Unless you have visited the Central American country, you may not have encountered this sweet treasure that Guatemalans take so much pride in. Even without tasting it, the intense, deep color of Quezalteca Rosa de Jamaica will seduce you straight away. The sweet Guatemalan favorite is a fruity, hibiscus-flavoured aguardiente that comes in a signature bottle depicting an indigenous woman in traditional costume.
The label is also the reason why Guatemalans most commonly refer to the alcoholic beverage as “Indita”. However, it should be apparent that this expression, a diminutive for “india”, is quite frankly an insult when talking about the indigenous people of the country. While the controversy around its use is growing and activists increasingly try to have it forbidden, the habit still remains strong with a vast part of the population.
Although, we are usually big supporters of maintaining local customs and traditions, it stops with the discrimination of minorities. Therefore, we highly suggest to always use its original name and avoid the local nickname!
Drinking Quezalteca Like A Guatemalan
The name “Rosa de Jamaica” stems from the special type of Hibiscus of the same name that the drink is made of. It all starts with the extraction of the flavour from the dark red calyces which cover the seeds of this bushy, annual plant. The final result after distillation is an Aguardiente Añejo with an alcoholic content of 36%, an almost blood-like color and its special “Sabor Chapín”, the Guatemalan flavor. A fun fact on the side: Aguardiente is a composition of two Romance words that literally translate to “fiery water”. A pretty good description if you ask us.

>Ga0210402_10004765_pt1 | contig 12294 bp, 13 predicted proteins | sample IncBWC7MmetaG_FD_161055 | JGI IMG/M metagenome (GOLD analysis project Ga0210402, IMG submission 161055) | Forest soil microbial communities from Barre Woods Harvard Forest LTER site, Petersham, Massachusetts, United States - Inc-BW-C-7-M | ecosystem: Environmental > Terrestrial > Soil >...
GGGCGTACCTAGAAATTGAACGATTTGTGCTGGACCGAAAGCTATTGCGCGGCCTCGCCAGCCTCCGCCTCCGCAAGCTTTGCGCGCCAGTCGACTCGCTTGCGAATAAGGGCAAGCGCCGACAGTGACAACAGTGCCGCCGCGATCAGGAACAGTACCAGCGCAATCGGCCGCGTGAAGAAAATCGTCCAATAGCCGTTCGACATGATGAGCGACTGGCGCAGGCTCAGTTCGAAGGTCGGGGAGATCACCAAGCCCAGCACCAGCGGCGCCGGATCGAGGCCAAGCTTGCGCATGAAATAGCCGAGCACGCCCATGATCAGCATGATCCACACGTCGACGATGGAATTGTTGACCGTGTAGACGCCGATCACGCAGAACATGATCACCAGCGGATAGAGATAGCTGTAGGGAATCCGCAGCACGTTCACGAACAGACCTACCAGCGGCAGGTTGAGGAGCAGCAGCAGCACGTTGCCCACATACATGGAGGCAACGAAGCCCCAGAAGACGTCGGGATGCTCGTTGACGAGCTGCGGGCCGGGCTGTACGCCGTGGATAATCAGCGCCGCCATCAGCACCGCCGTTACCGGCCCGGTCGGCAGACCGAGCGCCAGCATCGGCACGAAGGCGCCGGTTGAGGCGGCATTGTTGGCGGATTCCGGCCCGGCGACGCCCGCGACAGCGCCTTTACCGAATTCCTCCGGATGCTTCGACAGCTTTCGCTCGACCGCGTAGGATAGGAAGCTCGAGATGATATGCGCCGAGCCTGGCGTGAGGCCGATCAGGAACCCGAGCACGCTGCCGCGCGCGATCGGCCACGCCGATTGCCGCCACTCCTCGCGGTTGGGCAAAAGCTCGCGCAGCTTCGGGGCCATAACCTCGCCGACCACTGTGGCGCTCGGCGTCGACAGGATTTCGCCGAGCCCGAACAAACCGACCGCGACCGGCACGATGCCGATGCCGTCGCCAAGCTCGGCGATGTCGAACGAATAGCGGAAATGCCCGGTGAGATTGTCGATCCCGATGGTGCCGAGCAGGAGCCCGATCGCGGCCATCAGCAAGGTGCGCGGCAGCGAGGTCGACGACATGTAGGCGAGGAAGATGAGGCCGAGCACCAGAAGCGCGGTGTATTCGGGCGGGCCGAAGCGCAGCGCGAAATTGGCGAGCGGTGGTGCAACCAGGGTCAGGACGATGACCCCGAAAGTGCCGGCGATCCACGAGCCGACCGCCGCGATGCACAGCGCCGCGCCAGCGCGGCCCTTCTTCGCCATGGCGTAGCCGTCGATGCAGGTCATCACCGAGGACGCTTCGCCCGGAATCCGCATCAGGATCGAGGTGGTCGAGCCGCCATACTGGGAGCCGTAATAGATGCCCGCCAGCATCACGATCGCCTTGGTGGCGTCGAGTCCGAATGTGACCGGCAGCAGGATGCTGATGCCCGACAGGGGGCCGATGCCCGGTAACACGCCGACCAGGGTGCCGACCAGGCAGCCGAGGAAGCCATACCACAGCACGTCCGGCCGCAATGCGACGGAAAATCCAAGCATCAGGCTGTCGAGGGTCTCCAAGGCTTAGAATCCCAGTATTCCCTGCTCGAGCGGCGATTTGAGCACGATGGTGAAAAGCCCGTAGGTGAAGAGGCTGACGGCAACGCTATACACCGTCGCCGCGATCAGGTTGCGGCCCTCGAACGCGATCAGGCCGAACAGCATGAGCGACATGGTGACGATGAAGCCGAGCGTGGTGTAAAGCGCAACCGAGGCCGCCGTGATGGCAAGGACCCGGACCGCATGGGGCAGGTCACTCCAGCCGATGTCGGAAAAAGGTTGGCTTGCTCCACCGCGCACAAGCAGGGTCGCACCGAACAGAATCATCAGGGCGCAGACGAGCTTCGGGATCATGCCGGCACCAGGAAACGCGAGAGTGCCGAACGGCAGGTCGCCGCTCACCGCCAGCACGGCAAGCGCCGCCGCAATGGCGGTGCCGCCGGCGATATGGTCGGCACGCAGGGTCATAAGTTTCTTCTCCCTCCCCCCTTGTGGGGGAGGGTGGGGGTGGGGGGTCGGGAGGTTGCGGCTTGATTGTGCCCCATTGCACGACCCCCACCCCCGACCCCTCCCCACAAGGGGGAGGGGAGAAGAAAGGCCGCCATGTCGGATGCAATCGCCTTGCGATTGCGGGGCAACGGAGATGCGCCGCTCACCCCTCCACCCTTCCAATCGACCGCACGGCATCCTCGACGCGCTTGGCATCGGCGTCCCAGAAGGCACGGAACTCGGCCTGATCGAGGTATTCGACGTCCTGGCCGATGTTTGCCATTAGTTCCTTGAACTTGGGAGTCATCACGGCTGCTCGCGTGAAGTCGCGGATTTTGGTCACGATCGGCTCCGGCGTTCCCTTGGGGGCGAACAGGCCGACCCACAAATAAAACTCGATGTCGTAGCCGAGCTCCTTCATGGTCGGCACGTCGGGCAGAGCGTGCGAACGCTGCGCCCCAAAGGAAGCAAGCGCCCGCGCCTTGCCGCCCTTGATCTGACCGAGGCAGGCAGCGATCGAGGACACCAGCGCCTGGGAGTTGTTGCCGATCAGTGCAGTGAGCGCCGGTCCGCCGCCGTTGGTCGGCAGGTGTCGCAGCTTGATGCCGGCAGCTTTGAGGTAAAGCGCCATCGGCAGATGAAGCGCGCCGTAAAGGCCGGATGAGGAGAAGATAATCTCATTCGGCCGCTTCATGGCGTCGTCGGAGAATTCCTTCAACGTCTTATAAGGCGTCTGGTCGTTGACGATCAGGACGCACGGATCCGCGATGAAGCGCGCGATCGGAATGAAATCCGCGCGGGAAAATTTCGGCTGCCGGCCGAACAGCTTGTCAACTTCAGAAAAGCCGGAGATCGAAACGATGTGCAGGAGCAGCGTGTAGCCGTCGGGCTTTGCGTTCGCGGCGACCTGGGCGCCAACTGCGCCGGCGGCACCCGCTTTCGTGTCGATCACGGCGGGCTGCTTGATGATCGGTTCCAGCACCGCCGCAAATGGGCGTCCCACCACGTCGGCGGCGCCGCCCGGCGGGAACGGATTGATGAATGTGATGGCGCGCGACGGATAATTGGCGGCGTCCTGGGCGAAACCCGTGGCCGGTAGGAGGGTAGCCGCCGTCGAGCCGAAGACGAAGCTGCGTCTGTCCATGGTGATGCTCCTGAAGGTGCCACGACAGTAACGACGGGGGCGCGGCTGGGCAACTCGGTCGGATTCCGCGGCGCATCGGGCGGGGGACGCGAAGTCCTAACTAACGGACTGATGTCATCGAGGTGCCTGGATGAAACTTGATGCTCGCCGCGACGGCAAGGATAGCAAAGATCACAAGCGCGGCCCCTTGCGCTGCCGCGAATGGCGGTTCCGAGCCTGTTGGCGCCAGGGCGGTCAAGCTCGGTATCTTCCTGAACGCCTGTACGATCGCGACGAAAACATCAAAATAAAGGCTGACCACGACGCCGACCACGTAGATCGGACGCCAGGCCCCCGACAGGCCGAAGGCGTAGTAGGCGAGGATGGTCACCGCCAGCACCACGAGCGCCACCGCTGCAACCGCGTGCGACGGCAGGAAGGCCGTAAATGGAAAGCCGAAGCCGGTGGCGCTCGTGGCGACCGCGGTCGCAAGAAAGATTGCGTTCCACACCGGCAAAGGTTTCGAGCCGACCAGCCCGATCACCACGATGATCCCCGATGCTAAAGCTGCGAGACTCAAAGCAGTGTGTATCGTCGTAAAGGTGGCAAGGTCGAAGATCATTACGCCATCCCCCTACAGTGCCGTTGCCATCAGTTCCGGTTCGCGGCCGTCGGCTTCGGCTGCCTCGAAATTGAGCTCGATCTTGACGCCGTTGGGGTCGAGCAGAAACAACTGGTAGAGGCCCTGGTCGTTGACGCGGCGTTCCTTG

Nevertheless, Guatemalans often consume the distilled liquor straight as a type of shot. And they usually don’t stop after the one. Our first night out in Guatemala City started and ended with the deep red potion. With countless bottles in-between and a hangover of a lifetime on the following day. Quite understandably, some people perceive the pure drink as too strong or the taste as too sweet. Therefore, mixing it with Sprite, a shot of lemon juice and ice cubes is quite a common thing to do, even among locals. Like this, you get a less sweet, fresh and delicious long drink. A definitely more bearable version, especially if you don’t want to get drunk too quickly in the Guatemalan heat.
From The Working Class Straight Into Hip Bars
Quezalteca Rosa de Jamaica hasn’t always been what it is today. Well, first of all, Quezalteca didn’t start as the red, hibiscus-flavored version. The original is a clear, grape-like aguardiente with rather neutral taste called “Especial”. Back in the days, the raw cane liqueur was seen as a drink for the lower class. Only with the release of “Rosa de Jamaica” in 2011, Quezalteca found its way into the middle and upper classes. Sales have been booming ever since and the flavorful spirit as an true staple at every trendy bar in Guatemala City. The drink has become so widely spread across all areas of society that many Guatemalans nowadays see it as a symbol of national pride.
Quezalteca Rosa de Jamaica is a branded liquor produced by the largest Guatemalan distilling company called Industrias Licoreras de Guatemala. And with the success of Rosa de Jamaica, the distiller has been introducing more and more flavors to please the crowds.
Here is an overview of all available Quezalteca types
- Quezalteca Especial (original)
- Quezalteca Suave (soft)
- Quezalteca Rosa de Jamaica (hibiscus)
- Quezalteca Limonada
- Quezalteca Naranja Pepita (orange)
- Quezalteca Mora
- Quezalteca Tamarindo
- Quezalteca Horchata
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Check out other typical drinks from Guatemala
Photos by Mario A. Torres